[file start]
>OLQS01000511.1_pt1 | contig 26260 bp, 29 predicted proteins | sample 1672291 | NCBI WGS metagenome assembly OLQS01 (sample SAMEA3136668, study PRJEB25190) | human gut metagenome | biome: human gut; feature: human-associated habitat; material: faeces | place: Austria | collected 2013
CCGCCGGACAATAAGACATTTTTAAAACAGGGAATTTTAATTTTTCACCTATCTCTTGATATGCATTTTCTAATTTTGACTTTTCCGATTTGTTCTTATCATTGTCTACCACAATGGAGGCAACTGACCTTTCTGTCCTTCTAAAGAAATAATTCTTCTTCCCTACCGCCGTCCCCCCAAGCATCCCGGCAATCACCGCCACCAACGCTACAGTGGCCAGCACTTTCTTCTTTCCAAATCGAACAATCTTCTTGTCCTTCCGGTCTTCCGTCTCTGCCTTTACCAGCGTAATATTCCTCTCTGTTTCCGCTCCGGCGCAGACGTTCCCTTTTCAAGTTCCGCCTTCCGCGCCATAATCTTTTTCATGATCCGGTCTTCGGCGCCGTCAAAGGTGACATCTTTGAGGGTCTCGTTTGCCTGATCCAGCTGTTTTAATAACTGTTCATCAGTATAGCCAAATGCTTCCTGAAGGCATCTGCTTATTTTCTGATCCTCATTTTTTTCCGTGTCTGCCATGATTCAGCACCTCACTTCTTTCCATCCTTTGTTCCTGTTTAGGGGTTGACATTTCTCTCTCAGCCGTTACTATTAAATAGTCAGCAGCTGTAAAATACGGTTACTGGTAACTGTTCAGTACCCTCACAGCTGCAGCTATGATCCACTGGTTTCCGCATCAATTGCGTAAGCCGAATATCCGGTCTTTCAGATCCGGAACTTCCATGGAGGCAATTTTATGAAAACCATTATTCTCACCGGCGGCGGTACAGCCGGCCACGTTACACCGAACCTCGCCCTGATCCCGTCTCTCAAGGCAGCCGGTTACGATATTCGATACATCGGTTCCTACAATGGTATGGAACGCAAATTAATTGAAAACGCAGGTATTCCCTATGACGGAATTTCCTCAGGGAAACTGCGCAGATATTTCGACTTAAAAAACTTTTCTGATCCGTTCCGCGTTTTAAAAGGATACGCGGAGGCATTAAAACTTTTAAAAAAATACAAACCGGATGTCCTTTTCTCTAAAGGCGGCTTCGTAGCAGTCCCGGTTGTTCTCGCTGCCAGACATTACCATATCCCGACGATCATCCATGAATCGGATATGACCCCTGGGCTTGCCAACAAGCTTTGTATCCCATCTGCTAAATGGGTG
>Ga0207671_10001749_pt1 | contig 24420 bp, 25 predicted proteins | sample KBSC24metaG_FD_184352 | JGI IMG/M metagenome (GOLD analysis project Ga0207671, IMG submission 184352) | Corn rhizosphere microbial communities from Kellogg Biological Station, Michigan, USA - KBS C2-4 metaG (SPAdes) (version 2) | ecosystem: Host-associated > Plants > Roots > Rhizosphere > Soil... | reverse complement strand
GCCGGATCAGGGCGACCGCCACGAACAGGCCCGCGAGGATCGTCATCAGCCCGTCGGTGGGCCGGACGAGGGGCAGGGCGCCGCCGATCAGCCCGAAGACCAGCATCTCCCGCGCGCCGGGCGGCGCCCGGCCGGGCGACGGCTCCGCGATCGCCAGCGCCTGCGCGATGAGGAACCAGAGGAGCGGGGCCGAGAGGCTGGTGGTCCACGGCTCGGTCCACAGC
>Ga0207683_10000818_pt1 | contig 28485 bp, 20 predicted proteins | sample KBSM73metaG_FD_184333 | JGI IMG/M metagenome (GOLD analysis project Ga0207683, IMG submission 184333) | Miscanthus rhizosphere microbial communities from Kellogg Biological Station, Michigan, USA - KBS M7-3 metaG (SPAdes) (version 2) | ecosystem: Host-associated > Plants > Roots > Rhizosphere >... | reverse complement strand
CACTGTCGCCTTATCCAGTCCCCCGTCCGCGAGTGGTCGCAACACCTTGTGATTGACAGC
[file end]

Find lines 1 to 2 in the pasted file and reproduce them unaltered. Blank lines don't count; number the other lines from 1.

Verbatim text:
>OLQS01000511.1_pt1 | contig 26260 bp, 29 predicted proteins | sample 1672291 | NCBI WGS metagenome assembly OLQS01 (sample SAMEA3136668, study PRJEB25190) | human gut metagenome | biome: human gut; feature: human-associated habitat; material: faeces | place: Austria | collected 2013
CCGCCGGACAATAAGACATTTTTAAAACAGGGAATTTTAATTTTTCACCTATCTCTTGATATGCATTTTCTAATTTTGACTTTTCCGATTTGTTCTTATCATTGTCTACCACAATGGAGGCAACTGACCTTTCTGTCCTTCTAAAGAAATAATTCTTCTTCCCTACCGCCGTCCCCCCAAGCATCCCGGCAATCACCGCCACCAACGCTACAGTGGCCAGCACTTTCTTCTTTCCAAATCGAACAATCTTCTTGTCCTTCCGGTCTTCCGTCTCTGCCTTTACCAGCGTAATATTCCTCTCTGTTTCCGCTCCGGCGCAGACGTTCCCTTTTCAAGTTCCGCCTTCCGCGCCATAATCTTTTTCATGATCCGGTCTTCGGCGCCGTCAAAGGTGACATCTTTGAGGGTCTCGTTTGCCTGATCCAGCTGTTTTAATAACTGTTCATCAGTATAGCCAAATGCTTCCTGAAGGCATCTGCTTATTTTCTGATCCTCATTTTTTTCCGTGTCTGCCATGATTCAGCACCTCACTTCTTTCCATCCTTTGTTCCTGTTTAGGGGTTGACATTTCTCTCTCAGCCGTTACTATTAAATAGTCAGCAGCTGTAAAATACGGTTACTGGTAACTGTTCAGTACCCTCACAGCTGCAGCTATGATCCACTGGTTTCCGCATCAATTGCGTAAGCCGAATATCCGGTCTTTCAGATCCGGAACTTCCATGGAGGCAATTTTATGAAAACCATTATTCTCACCGGCGGCGGTACAGCCGGCCACGTTACACCGAACCTCGCCCTGATCCCGTCTCTCAAGGCAGCCGGTTACGATATTCGATACATCGGTTCCTACAATGGTATGGAACGCAAATTAATTGAAAACGCAGGTATTCCCTATGACGGAATTTCCTCAGGGAAACTGCGCAGATATTTCGACTTAAAAAACTTTTCTGATCCGTTCCGCGTTTTAAAAGGATACGCGGAGGCATTAAAACTTTTAAAAAAATACAAACCGGATGTCCTTTTCTCTAAAGGCGGCTTCGTAGCAGTCCCGGTTGTTCTCGCTGCCAGACATTACCATATCCCGACGATCATCCATGAATCGGATATGACCCCTGGGCTTGCCAACAAGCTTTGTATCCCATCTGCTAAATGGGTG